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Publication numberUS7773912 B2
Publication typeGrant
Application numberUS 11/952,585
Publication dateAug 10, 2010
Filing dateDec 7, 2007
Priority dateDec 8, 2006
Fee statusLapsed
Also published asUS20080138100
Publication number11952585, 952585, US 7773912 B2, US 7773912B2, US-B2-7773912, US7773912 B2, US7773912B2
InventorsYasuo Matsuyama
Original AssigneeRicoh Company, Ltd.
Export CitationBiBTeX, EndNote, RefMan
External Links: USPTO, USPTO Assignment, Espacenet
Image forming apparatus and latent-image-carrier position adjusting method
US 7773912 B2
Abstract
A support unit supports a rotation axe of each of at least three latent-image carriers in a rotatable manner. A plurality of developing units develops latent images on the latent-image carriers with toners of different colors, respectively. A toner-pattern detecting unit detects a toner pattern formed on a belt member that is suspended by a plurality of suspending members. A displacing unit is provided to the support unit to displace the rotation axis along a surface of the belt member in a direction of movement of the surface of the belt member. A control unit controls the displacing unit based of a result of detecting the toner pattern by the toner-pattern detecting unit.
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Claims(10)
1. An image forming apparatus comprising:
at least three latent-image carriers on each of which a latent image is formed;
a support unit that supports a rotation axis of each of the latent-image carriers in a rotatable manner;
a plurality of developing units for developing latent images formed on the latent-image carriers with toners of different colors, respectively;
a toner-pattern detecting unit that detects a toner pattern formed on a belt member that is suspended by a plurality of suspending members;
a displacing unit that is provided to the support unit to displace the rotation axis along a surface of the belt member in a movement direction of the surface of the belt member; and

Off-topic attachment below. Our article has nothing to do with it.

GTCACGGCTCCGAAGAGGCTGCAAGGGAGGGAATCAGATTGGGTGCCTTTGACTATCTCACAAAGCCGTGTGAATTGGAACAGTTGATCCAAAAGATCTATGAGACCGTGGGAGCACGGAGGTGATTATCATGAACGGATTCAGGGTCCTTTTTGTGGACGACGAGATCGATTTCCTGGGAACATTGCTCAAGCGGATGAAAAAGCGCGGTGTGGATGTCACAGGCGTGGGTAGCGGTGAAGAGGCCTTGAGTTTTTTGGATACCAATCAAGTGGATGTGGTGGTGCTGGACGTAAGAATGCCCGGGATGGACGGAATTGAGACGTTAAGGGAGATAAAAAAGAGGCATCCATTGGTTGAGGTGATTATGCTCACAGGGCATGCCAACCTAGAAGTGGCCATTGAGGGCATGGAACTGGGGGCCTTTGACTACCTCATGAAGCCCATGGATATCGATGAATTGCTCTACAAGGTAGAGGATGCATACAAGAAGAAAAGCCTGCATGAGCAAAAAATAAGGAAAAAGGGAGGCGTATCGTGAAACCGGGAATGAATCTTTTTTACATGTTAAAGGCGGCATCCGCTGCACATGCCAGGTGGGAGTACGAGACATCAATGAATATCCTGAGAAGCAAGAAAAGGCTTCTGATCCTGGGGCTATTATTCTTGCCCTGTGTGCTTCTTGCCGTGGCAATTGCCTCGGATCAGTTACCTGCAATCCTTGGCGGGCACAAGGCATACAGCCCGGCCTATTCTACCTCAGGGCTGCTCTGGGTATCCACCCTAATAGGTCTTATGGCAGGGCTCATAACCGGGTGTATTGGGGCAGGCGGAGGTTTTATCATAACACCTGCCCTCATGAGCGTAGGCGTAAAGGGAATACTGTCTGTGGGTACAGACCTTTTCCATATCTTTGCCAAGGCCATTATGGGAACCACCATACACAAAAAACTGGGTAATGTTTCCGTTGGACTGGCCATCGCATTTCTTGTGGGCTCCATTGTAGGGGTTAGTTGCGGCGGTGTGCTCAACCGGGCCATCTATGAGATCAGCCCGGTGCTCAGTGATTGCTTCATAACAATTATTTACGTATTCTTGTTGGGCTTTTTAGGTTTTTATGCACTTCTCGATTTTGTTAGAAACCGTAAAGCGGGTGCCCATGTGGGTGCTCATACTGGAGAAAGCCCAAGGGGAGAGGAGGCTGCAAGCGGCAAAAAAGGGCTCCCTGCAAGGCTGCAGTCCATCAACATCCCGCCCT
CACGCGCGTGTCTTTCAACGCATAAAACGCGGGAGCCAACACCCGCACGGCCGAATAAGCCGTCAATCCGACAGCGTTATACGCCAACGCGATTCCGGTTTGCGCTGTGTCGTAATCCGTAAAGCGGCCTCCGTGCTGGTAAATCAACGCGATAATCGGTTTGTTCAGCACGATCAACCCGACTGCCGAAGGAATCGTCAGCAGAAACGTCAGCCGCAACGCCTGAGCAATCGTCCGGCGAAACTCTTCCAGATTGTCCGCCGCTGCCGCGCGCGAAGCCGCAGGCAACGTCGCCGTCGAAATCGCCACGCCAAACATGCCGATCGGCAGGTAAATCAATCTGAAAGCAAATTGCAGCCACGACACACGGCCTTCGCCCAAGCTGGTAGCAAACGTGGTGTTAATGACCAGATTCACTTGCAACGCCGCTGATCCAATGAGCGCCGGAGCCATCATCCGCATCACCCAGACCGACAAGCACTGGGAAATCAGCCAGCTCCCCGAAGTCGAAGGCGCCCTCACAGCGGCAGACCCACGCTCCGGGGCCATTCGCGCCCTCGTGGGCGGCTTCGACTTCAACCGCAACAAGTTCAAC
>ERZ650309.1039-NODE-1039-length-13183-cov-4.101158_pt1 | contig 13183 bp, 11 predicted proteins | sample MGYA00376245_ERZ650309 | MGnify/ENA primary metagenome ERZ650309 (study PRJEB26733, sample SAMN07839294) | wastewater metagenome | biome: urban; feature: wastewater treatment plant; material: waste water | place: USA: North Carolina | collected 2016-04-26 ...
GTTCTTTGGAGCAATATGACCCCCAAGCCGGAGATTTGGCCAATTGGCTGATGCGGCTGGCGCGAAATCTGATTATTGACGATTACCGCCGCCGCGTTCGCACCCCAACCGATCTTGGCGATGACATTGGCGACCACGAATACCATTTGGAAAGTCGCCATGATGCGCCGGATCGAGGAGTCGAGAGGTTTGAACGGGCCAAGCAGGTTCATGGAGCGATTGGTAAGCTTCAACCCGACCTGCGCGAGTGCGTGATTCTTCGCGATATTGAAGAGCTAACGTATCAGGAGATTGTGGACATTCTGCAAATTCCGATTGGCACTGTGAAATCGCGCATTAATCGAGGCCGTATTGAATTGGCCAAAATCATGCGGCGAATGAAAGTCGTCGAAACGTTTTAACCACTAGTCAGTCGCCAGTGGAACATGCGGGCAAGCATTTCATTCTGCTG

a control unit that controls the displacing unit based of a result of detecting the toner pattern by the toner-pattern detecting unit.
2. The image forming apparatus according to claim 1, wherein
the displacing unit includes a position adjusting inclined-member that abuts the rotation axis in the movement direction of the surface of the belt member at an inclined unit having an inclination angle with respect to the movement direction of the surface of the belt member in a movable manner, and
the control unit moves the position adjusting inclined-member based on the result of detecting the toner pattern by the toner-pattern detecting unit, to adjust a position of the rotation axis in the movement direction of the surface of the belt member.
3. The image forming apparatus according to claim 1, wherein
a driving-force supplying unit that supplies a driving force to the latent-image carriers through a driving gear and a driven gear that is provided on the rotation axis to which the driving force is supplied from the driving gear are arranged on end of the rotation axis in a longitudinal direction, and
the displacing unit is arranged on the support unit on a side at which the driven gear is provided.
4. The image forming apparatus according to claim 3, wherein the position adjusting inclined-member is provided across the rotation axis opposite to a position at which the driving gear is provided in the movement direction of the surface of the belt member.